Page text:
I wish someone would have told me that my best sources of iodine had all been removed from my diet, and even with them included, I would still have been at risk for iodine deficiency.  So if you’re dairy-free, skipping iodized salt, vegan, intolerant or allergic to eggs, autoimmune Paleo, or follow a crazy diet (I can say that because I follow a crazy diet.), please just make it a point to make sure you’re getting sufficient iodine.  And as always, don’t use anything on my blog as medical advice.

Not good.  Statistics show that pregnant women’s iodine intake and levels are not sufficient and are continuing to decrease.

In the United States, there is a periodic survey which evaluates how our iodine intake is doing, the National Health and Nutrition Examination Survey (NHANES).  NHANES has revealed that urinary iodine levels for pregnant and non-pregnant women in the United States have dropped significantly since the early 1970s.  Adequate urinary iodine levels for pregnant women should be 150-249 micrograms/L (based on the World Health Organization standards).  The United States has hovered around and then dropped below this point:

  • 1971-1974:  327 micrograms/L
  • 1988-1998:  141 micrograms/L
  • 2001-2006:  153 micrograms/L
  • 2005-2010:  129 micrograms/L  (Goal is greater than 150 micrograms/L) (1, 2)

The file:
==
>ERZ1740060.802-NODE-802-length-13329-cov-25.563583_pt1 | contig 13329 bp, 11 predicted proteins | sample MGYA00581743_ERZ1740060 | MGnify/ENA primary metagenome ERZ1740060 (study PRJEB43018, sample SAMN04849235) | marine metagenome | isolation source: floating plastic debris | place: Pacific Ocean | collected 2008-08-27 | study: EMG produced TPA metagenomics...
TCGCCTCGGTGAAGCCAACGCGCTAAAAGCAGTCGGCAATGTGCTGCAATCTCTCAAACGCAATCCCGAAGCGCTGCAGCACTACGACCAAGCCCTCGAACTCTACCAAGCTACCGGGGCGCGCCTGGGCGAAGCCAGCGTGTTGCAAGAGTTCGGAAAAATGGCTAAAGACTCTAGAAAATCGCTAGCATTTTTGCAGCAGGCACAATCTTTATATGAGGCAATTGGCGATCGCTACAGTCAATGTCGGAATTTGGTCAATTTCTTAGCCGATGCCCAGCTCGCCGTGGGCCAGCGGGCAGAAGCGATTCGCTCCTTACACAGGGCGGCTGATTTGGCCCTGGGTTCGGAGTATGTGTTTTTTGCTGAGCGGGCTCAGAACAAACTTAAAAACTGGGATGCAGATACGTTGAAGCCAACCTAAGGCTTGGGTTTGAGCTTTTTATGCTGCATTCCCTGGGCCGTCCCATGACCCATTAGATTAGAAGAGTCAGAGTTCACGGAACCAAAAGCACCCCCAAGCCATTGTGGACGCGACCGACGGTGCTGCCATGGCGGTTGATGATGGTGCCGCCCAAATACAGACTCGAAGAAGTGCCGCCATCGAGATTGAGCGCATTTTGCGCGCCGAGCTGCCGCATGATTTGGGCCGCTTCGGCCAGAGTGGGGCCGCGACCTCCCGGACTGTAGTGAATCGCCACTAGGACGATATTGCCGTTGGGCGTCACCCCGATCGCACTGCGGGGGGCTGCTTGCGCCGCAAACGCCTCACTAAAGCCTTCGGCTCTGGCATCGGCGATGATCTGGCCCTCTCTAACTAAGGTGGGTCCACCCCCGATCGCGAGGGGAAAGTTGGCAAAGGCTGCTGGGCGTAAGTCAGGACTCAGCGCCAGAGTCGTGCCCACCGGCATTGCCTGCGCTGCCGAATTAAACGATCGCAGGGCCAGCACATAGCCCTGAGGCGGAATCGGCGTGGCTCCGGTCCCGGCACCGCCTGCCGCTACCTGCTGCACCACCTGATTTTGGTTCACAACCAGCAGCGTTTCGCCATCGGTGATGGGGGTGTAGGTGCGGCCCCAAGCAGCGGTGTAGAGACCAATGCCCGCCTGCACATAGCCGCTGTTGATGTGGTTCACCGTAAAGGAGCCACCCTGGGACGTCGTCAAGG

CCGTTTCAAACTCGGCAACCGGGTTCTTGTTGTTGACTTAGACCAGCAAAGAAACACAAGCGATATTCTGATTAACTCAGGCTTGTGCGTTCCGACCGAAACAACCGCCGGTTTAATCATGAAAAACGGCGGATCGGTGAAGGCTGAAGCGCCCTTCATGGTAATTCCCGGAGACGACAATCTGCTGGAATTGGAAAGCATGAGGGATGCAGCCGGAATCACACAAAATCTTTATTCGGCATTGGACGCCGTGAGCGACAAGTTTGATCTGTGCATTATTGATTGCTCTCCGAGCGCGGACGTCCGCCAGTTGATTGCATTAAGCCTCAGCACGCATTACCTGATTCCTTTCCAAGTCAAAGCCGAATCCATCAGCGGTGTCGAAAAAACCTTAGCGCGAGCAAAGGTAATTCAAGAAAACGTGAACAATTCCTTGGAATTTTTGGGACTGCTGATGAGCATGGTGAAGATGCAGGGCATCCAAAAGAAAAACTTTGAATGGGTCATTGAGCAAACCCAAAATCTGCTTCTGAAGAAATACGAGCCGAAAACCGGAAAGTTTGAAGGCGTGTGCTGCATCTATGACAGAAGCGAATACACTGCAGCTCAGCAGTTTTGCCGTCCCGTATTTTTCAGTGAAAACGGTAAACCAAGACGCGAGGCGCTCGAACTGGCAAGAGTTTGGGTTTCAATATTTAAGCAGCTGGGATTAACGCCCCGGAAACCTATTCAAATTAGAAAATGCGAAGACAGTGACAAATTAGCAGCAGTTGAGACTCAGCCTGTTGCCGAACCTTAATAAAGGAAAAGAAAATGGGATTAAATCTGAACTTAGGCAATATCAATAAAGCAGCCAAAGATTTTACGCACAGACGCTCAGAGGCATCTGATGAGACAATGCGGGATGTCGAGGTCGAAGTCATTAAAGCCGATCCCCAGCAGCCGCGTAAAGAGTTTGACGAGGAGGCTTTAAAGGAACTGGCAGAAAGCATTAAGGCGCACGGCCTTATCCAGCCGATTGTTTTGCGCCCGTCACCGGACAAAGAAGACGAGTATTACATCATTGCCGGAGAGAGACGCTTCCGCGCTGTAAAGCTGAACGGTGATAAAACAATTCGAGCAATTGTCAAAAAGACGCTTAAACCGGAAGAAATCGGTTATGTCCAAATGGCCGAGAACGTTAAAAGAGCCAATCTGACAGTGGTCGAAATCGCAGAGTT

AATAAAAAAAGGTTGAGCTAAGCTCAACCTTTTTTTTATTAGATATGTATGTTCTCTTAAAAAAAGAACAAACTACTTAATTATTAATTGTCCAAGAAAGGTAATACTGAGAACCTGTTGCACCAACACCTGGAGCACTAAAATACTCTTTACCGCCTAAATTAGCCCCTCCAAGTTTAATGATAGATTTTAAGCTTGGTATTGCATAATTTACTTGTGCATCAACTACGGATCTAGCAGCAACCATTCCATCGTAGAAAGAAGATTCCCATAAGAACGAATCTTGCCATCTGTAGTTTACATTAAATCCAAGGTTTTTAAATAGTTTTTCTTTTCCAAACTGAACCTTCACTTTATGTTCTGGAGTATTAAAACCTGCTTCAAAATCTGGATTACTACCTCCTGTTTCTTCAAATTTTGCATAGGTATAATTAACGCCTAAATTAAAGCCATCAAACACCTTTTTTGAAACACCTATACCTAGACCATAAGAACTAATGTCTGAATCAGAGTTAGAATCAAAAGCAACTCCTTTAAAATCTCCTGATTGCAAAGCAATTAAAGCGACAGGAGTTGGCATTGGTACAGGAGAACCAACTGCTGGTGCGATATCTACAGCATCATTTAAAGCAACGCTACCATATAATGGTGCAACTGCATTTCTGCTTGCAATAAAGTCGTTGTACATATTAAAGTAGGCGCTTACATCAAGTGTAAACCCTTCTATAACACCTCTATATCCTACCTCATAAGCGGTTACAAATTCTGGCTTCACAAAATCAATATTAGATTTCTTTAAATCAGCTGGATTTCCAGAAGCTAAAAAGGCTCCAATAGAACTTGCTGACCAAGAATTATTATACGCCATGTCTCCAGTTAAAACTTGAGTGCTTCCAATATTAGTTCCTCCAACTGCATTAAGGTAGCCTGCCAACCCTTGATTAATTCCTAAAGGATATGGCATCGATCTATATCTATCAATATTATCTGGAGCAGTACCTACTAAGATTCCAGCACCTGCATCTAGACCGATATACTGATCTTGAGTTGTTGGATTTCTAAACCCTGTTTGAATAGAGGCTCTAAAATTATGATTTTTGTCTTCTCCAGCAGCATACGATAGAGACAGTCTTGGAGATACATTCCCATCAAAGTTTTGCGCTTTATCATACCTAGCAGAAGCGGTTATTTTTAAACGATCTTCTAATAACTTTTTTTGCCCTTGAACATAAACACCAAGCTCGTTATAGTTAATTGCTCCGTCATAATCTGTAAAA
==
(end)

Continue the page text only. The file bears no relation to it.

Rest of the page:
In the most recent survey, some regions such as California and Pennsylvania were alarmingly low, 105 and 125, respectively.  And this doesn’t even take into account the interfering factors of halides in our food and environment which interfere despite levels of iodine!

So what does low iodine mean for pregnant women and their babies?  (Not good.)

IodineIodine deficiency can lead to what is called “reproductive failure” in the female, which simply refers to repeated miscarriages and increased stillbirths.  The more severe the iodine deficiency, the more the risk increases.  One study showed that the frequency of reproductive failure was directly proportional to the severity of the iodine deficiency.  Women who had iodine deficiency had twice the risk of reproductive failure.  (There are many causes of “reproductive failure” besides iodine deficiency.  Other nutritional factors such as selenium deficiency could also be responsible for reproductive failure.  And aside from nutritional factors, there are many other causes, as well.  So I am not saying, “Iodine is it.”  Please don’t think that.) (3)

Known iodine deficiency effects on the fetus are numerous and include:

  • Increased miscarriages (loss before 28 weeks of pregnancy)